that i would have had tried 100 times...after 1 step i am stuck and there is no way out....
 
  • #20
goldi said:
i understand that yeah...but even Mathematica couldn't post the solution in terms of complex functions or whatever high level function it ocntains...
there must be a solution to it....What it is?
Well, there's F where
[tex]F(x) = \int_a^x t^t dt [/tex]
and a can be any number greater than or equal to 0. Mathematica isn't able to find that.
 
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  • #21
matt grime
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For those who think functions are *nice* (goldi etc) and aren't happy with our answers, can I ask what sin(x) is? I mean given x=2 radians say what is sin(x)? How do you define it? How do you find it? To me the answer is sin(2). There is nothing wrong with calculus's answer in the last post using the fundamental theory of calc. It is a very good function.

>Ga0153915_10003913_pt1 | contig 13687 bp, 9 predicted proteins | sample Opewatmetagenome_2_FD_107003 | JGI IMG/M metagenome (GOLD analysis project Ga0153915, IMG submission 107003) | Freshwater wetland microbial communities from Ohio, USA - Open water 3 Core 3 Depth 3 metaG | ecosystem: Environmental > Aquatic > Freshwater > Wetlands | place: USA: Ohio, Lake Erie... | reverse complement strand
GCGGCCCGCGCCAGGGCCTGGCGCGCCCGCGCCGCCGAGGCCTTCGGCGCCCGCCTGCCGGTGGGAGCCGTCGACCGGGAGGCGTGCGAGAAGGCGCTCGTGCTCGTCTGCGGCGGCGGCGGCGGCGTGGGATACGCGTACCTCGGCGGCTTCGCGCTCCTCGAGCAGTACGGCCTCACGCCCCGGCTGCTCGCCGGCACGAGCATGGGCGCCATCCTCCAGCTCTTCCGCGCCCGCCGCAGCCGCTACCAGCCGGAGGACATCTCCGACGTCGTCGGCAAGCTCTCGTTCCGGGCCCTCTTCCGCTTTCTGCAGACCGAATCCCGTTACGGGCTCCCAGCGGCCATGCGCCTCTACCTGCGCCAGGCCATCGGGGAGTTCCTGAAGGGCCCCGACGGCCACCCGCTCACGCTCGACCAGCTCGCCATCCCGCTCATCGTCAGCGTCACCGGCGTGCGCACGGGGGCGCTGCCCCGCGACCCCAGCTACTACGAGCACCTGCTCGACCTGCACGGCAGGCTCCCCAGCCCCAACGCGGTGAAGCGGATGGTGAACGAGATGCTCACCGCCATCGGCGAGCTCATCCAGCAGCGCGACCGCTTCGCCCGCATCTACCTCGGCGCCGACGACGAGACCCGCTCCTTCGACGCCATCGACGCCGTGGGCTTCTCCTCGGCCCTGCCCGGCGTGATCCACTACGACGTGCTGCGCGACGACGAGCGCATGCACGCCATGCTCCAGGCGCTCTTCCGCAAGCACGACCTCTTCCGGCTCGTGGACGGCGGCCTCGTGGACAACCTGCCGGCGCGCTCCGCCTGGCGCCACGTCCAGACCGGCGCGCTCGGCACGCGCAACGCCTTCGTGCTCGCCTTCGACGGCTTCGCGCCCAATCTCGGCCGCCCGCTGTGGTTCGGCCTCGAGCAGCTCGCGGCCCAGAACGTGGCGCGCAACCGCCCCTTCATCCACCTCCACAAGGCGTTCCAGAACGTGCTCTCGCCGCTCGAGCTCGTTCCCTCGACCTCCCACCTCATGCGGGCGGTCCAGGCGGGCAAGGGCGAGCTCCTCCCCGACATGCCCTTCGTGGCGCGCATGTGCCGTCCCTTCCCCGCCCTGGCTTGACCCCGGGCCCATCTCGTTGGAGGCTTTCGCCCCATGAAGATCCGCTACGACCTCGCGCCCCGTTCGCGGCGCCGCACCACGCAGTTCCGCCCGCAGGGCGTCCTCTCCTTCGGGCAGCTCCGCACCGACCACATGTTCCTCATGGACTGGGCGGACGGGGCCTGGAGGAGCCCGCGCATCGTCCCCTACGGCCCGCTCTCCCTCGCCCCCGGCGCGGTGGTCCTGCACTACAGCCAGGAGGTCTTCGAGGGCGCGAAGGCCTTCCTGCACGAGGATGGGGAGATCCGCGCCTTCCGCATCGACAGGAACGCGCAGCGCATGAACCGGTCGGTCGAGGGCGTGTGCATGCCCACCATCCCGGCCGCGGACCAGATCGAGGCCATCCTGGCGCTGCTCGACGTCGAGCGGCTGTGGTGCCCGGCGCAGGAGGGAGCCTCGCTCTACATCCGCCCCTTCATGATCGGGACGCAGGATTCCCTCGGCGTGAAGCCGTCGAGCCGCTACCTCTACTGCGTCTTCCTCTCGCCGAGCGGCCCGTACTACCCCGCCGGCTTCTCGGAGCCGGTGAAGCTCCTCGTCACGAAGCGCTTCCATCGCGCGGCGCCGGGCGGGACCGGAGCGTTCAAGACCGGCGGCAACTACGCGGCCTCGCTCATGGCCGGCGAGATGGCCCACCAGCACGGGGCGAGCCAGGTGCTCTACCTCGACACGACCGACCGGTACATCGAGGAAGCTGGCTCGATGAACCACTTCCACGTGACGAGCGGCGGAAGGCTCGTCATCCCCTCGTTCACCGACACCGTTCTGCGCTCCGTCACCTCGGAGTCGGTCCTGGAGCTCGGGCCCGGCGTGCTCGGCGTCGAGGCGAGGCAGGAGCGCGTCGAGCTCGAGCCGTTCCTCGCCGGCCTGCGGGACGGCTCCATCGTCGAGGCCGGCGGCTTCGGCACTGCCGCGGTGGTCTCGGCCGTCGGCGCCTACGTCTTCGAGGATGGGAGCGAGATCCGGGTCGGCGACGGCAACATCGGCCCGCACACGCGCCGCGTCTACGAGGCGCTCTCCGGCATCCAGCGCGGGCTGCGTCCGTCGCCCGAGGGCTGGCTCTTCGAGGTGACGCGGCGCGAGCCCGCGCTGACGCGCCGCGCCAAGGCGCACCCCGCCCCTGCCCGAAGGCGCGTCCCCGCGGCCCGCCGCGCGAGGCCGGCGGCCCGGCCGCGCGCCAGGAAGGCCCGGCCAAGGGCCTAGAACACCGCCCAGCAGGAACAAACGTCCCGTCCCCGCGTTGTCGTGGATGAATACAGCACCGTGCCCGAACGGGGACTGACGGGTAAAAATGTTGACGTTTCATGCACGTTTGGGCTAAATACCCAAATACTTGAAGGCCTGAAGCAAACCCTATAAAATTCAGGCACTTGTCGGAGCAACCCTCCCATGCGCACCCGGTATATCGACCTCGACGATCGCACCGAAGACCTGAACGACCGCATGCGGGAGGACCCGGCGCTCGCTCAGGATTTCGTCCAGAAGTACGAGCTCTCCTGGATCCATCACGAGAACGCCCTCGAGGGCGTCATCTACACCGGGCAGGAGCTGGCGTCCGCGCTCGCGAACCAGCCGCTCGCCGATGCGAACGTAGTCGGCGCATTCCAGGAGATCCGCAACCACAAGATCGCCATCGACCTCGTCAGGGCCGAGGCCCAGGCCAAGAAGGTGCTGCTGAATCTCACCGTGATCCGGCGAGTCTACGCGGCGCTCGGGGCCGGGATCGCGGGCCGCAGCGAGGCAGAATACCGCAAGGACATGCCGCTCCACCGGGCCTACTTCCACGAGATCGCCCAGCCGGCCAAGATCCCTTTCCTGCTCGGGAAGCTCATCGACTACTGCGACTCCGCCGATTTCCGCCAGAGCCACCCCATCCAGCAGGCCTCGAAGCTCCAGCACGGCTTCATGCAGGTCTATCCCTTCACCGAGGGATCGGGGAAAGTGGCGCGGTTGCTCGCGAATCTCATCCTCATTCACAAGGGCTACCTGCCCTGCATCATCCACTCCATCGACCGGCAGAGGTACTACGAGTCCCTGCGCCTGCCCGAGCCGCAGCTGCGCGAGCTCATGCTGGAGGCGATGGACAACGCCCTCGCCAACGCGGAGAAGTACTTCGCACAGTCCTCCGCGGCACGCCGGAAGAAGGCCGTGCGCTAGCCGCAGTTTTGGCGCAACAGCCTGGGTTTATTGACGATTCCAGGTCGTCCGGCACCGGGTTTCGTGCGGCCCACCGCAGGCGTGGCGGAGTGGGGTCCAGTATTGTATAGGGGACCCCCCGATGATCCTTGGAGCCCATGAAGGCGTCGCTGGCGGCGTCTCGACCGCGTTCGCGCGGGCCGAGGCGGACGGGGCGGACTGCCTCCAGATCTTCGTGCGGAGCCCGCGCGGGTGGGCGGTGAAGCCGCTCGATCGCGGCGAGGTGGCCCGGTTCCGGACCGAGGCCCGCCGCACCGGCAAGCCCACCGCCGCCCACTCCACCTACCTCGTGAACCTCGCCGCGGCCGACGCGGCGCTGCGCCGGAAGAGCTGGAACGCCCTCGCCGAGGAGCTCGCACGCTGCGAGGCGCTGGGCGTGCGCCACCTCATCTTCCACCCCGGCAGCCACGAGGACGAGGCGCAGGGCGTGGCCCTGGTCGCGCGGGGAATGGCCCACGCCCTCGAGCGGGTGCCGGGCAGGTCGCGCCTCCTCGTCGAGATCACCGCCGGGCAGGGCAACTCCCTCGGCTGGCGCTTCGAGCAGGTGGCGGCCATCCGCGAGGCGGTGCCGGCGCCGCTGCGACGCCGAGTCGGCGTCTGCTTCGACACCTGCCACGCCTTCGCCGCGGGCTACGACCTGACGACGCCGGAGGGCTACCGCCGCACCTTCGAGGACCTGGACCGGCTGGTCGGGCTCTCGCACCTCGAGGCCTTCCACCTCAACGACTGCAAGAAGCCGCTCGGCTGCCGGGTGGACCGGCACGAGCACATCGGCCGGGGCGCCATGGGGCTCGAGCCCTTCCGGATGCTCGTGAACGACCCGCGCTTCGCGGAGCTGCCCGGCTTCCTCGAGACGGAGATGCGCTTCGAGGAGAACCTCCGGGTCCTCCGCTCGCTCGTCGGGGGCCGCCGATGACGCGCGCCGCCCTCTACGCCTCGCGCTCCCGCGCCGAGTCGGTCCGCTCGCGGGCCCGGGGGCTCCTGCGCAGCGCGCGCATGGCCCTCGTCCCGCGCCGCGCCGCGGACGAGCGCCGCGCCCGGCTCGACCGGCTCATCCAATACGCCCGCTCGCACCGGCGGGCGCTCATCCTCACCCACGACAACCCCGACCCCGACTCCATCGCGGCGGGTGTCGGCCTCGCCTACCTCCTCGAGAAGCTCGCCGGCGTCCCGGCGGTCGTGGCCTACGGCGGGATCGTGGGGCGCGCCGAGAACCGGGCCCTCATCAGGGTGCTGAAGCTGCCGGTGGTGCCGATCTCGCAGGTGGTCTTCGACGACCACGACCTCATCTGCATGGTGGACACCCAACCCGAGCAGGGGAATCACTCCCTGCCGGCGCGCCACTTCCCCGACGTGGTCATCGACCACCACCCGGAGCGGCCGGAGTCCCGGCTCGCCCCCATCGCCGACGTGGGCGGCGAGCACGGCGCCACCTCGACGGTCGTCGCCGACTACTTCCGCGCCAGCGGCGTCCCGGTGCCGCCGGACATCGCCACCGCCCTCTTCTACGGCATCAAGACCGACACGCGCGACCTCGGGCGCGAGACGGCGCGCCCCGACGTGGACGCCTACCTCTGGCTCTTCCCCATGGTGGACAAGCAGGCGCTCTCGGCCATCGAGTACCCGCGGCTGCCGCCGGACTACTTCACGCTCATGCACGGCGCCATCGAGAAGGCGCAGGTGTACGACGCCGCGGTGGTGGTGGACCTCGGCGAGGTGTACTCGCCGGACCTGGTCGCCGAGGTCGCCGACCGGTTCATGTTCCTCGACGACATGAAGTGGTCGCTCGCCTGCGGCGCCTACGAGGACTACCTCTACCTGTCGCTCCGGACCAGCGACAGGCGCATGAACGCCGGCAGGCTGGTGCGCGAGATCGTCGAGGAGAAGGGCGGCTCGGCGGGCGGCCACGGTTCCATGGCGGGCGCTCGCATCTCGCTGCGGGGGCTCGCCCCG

• #22
Zurtex
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Icebreaker said:
Has it been done before? Any interesting properties?
Attached below is a picture between x = 0 and x = 3 of the function:

[tex]f(x) = \lim_{a \rightarrow 0} \int_a^x t^t dt[/tex]
 

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  • #23
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goldi said:
that i would have had tried 100 times...after 1 step i am stuck and there is no way out....
i checked into mathematica,,,it contains some functions of the form polylog but i think this is calculated with the knowledge of Complex Analysis.
 
  • #24
krab
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latyph said: